These are usually the least expensive and the least invasive. They generally require no changes in the structure or shape of the original teeth of the consumer and like a mask they simply go over the teeth and "snap" on. Some brand names that fall into this class of veneer are "snap on smile", "snap on veneer" and similar consumer products. Despite the fact these products are dramatically less expensive, there seems to be a great deal of money involved ultimately as the companies are very protective of their registered trademarks and insist that only their specific product be called by a specific name.

In general these products are removable and provide less stability and function than more intimately attached veneers. From a purely mechanical view they tend to be much less aesthetically refined, however, if they meet the desires of the consumer there is no real harm if they are used as directed and removed for proper cleaning and maintenance. I have found them to be a way to provide an insight for a patient as to a final idea of what to expect and refer to them in this capacity as a "trial smile".


Bonding is a term that is often misapplied to all veneering techniques as bonding is how virtually all veneers are applied. The difference in technique we are discussing here refers to a "free hand" application using composite resins as the final and primary material for the restoration. This material is not as strong as the porcelains we will discuss later but in the correct application work very nicely, look very nice and can keep the cost down.

This technique and material may or may not require the modification of the initial tooth structure. It is quite useful in making small adjustments such as closing spaces between teeth and making minor changes in the shape of teeth. Because of the inherent limitations of the material it is not the best for restoring large spaces, damaged or decayed teeth. They just don't have the physical strength necessary for these larger jobs. Aesthetically these materials can do very well in the hands of a skilled and experienced operator.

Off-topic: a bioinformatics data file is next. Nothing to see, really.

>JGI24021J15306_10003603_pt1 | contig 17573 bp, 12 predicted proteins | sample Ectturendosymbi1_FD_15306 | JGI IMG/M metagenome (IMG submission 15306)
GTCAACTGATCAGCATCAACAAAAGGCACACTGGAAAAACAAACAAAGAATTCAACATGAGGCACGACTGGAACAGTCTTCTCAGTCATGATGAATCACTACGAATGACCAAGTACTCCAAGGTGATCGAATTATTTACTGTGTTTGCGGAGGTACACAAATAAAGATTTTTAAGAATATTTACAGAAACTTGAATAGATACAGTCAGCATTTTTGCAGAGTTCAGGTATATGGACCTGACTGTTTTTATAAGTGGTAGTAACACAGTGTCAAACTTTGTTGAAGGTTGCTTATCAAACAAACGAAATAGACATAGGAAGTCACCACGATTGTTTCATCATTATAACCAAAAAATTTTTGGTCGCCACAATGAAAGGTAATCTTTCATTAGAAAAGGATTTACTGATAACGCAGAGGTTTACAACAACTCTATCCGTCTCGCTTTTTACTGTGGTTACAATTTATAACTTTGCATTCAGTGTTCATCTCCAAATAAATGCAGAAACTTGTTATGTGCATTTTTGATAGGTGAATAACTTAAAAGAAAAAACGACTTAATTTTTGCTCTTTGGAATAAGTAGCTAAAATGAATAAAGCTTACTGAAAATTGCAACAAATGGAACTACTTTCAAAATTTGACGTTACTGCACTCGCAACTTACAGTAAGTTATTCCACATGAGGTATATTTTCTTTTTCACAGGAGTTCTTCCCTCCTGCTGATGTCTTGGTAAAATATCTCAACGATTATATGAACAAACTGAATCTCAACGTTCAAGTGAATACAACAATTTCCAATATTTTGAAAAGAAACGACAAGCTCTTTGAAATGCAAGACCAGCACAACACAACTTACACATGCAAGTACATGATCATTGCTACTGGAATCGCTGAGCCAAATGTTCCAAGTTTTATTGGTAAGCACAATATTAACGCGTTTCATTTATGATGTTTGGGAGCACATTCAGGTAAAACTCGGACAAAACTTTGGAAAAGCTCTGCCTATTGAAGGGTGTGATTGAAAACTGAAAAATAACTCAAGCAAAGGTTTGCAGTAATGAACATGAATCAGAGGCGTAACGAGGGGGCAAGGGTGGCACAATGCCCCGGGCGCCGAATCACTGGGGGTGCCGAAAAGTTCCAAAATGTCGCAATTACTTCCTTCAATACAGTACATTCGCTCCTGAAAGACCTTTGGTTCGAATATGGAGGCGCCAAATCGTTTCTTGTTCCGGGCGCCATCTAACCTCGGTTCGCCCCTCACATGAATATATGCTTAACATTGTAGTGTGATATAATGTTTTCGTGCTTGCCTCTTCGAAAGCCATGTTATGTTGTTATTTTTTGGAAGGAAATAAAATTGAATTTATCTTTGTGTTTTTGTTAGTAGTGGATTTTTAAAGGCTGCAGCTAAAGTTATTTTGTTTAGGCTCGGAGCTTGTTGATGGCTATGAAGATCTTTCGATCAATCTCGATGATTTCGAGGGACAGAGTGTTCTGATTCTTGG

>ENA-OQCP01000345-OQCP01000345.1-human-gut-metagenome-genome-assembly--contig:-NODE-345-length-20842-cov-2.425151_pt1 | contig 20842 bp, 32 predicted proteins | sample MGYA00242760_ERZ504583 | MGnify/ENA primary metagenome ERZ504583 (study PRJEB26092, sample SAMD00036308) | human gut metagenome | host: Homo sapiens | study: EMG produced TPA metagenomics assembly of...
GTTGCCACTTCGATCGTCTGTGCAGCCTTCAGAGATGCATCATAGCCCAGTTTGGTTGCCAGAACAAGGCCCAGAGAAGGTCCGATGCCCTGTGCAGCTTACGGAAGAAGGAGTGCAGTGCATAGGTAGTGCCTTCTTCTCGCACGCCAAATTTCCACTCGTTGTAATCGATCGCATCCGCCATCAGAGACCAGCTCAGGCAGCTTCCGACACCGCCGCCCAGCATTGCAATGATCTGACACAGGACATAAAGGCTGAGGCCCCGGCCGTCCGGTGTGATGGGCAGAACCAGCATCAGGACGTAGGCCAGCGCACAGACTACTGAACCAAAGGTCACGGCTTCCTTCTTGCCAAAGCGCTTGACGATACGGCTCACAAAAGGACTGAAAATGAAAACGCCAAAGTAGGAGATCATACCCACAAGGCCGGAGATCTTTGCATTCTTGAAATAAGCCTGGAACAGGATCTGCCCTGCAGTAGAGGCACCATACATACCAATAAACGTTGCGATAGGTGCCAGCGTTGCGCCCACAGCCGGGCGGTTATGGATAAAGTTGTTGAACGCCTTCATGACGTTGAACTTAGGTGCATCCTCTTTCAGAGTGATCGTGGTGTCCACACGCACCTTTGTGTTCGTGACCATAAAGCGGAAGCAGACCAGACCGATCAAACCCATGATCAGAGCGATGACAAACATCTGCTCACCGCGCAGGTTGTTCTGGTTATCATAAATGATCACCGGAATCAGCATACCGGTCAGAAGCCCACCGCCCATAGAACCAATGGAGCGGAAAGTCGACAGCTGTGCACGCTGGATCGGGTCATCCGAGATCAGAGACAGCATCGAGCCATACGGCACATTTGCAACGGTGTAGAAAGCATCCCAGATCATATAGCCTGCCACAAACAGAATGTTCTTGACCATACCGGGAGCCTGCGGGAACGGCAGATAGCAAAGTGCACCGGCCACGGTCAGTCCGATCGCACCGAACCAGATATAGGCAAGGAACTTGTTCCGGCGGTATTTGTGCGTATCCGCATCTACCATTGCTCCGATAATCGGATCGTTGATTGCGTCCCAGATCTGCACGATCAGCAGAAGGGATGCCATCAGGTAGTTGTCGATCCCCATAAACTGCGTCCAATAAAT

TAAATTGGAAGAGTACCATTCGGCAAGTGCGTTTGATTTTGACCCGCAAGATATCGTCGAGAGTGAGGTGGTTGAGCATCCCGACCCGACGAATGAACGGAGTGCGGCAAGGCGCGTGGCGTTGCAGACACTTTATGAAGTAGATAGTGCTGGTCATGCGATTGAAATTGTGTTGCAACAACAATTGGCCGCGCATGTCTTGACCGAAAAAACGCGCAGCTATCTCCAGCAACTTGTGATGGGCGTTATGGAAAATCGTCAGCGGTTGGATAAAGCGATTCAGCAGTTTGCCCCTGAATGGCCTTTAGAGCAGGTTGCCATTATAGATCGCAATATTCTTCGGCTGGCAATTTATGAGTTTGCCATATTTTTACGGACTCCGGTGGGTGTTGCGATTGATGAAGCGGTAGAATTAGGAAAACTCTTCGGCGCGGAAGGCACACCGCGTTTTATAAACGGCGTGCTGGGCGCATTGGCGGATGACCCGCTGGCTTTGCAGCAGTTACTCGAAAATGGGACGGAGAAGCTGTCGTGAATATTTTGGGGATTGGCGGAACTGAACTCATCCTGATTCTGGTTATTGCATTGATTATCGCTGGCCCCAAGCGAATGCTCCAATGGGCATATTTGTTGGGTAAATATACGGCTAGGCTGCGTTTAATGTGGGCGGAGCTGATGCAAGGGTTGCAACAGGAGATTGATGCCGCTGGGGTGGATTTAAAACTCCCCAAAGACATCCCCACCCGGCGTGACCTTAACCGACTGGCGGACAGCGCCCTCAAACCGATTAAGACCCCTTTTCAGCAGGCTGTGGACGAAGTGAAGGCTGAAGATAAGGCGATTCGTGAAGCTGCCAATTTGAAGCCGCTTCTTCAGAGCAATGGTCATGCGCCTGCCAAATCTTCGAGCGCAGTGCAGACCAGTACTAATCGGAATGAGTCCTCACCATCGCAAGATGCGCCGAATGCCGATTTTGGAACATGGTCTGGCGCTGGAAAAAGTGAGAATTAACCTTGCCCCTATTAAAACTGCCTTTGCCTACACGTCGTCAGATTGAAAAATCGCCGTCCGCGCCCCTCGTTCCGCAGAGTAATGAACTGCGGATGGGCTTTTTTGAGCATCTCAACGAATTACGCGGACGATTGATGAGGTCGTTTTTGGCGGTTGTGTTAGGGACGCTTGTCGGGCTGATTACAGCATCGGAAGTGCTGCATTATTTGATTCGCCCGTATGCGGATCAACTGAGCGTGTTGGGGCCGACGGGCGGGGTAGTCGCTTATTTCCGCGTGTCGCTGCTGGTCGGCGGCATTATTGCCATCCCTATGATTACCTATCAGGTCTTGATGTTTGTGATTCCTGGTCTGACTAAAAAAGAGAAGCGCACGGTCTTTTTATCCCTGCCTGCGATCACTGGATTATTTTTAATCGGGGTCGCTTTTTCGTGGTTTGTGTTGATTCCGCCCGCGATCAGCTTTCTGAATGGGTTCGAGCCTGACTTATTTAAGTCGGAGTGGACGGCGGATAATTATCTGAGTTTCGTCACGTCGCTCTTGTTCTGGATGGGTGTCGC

Veneers are primarily made from composite resin or porcelain.

Porcelain Veneers

Porcelain usually takes longer to place than composite resin, according to the ADA. On more complicated cases a good deal of consultation, discussion and preparatory laboratory work need to be done prior to actually beginning the procedure. After removing a bit of enamel an impression or mold is taken of your teeth. That impression is sent out to a lab that designs the veneers under the direction your dentist . This can take several days and usually requires the patient to schedule a return visit. Porcelain veneers are strong and resilient once placed, they do not easily stain, they look natural and require less enamel removal than crowns or caps.

Composite Resin Veneers

On the other hand, composite resin veneers can be sculpted in the office once a dentist reshapes and prepares the damaged teeth. All veneers are then bonded to teeth with resin cement. Composite resin veneers usually require less tooth enamel removal than porcelain, cost less than their alternatives, can be applied in one office visit and are easily fixable if damaged.

We don't all have a perfectly straight, sparkling white smile for varying reasons such as damage resulting from an accident or poor oral health, or just the way your teeth came in. However, there are multiple ways to help obtain that desired smile. Veneers are one option available to get the smile you want and deserve.